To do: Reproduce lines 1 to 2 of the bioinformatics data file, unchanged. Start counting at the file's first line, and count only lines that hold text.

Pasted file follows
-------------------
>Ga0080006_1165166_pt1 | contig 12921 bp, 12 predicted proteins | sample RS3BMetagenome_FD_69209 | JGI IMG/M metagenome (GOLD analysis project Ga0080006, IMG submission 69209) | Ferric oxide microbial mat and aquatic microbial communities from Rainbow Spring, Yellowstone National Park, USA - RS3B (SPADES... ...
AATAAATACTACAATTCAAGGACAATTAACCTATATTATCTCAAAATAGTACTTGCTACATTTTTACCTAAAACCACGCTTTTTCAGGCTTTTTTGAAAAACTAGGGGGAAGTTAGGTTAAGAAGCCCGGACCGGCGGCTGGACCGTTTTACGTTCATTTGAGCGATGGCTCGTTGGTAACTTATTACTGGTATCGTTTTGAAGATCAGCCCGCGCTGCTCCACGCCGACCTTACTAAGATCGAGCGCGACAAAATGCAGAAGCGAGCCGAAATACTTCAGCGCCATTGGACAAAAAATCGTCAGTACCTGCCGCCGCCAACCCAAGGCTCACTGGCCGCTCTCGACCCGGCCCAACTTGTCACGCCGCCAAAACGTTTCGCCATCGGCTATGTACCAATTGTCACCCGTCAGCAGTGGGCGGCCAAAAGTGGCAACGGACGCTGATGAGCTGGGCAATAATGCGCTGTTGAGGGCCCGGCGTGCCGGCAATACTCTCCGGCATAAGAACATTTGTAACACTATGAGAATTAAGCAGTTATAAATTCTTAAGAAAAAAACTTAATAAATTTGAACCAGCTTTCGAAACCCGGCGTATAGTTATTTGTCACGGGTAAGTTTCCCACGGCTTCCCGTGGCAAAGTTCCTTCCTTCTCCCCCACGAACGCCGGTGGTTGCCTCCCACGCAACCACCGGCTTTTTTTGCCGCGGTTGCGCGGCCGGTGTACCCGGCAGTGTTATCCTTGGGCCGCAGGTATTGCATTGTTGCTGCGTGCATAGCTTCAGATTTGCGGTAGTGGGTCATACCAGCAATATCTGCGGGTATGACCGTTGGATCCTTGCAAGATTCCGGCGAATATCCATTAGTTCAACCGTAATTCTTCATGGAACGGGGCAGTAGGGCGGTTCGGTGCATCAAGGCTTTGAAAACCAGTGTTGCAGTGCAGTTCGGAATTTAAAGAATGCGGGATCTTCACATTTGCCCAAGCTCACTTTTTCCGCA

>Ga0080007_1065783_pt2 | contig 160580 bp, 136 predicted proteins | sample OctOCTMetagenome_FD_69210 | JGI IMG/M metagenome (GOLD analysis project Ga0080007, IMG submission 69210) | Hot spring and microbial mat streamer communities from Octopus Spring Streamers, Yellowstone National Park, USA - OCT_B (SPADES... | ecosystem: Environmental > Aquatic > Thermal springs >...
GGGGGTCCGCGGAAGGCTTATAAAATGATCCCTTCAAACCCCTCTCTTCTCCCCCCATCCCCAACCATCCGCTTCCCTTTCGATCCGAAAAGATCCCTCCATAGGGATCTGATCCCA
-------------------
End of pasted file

>Ga0080006_1165166_pt1 | contig 12921 bp, 12 predicted proteins | sample RS3BMetagenome_FD_69209 | JGI IMG/M metagenome (GOLD analysis project Ga0080006, IMG submission 69209) | Ferric oxide microbial mat and aquatic microbial communities from Rainbow Spring, Yellowstone National Park, USA - RS3B (SPADES... ...
AATAAATACTACAATTCAAGGACAATTAACCTATATTATCTCAAAATAGTACTTGCTACATTTTTACCTAAAACCACGCTTTTTCAGGCTTTTTTGAAAAACTAGGGGGAAGTTAGGTTAAGAAGCCCGGACCGGCGGCTGGACCGTTTTACGTTCATTTGAGCGATGGCTCGTTGGTAACTTATTACTGGTATCGTTTTGAAGATCAGCCCGCGCTGCTCCACGCCGACCTTACTAAGATCGAGCGCGACAAAATGCAGAAGCGAGCCGAAATACTTCAGCGCCATTGGACAAAAAATCGTCAGTACCTGCCGCCGCCAACCCAAGGCTCACTGGCCGCTCTCGACCCGGCCCAACTTGTCACGCCGCCAAAACGTTTCGCCATCGGCTATGTACCAATTGTCACCCGTCAGCAGTGGGCGGCCAAAAGTGGCAACGGACGCTGATGAGCTGGGCAATAATGCGCTGTTGAGGGCCCGGCGTGCCGGCAATACTCTCCGGCATAAGAACATTTGTAACACTATGAGAATTAAGCAGTTATAAATTCTTAAGAAAAAAACTTAATAAATTTGAACCAGCTTTCGAAACCCGGCGTATAGTTATTTGTCACGGGTAAGTTTCCCACGGCTTCCCGTGGCAAAGTTCCTTCCTTCTCCCCCACGAACGCCGGTGGTTGCCTCCCACGCAACCACCGGCTTTTTTTGCCGCGGTTGCGCGGCCGGTGTACCCGGCAGTGTTATCCTTGGGCCGCAGGTATTGCATTGTTGCTGCGTGCATAGCTTCAGATTTGCGGTAGTGGGTCATACCAGCAATATCTGCGGGTATGACCGTTGGATCCTTGCAAGATTCCGGCGAATATCCATTAGTTCAACCGTAATTCTTCATGGAACGGGGCAGTAGGGCGGTTCGGTGCATCAAGGCTTTGAAAACCAGTGTTGCAGTGCAGTTCGGAATTTAAAGAATGCGGGATCTTCACATTTGCCCAAGCTCACTTTTTCCGCA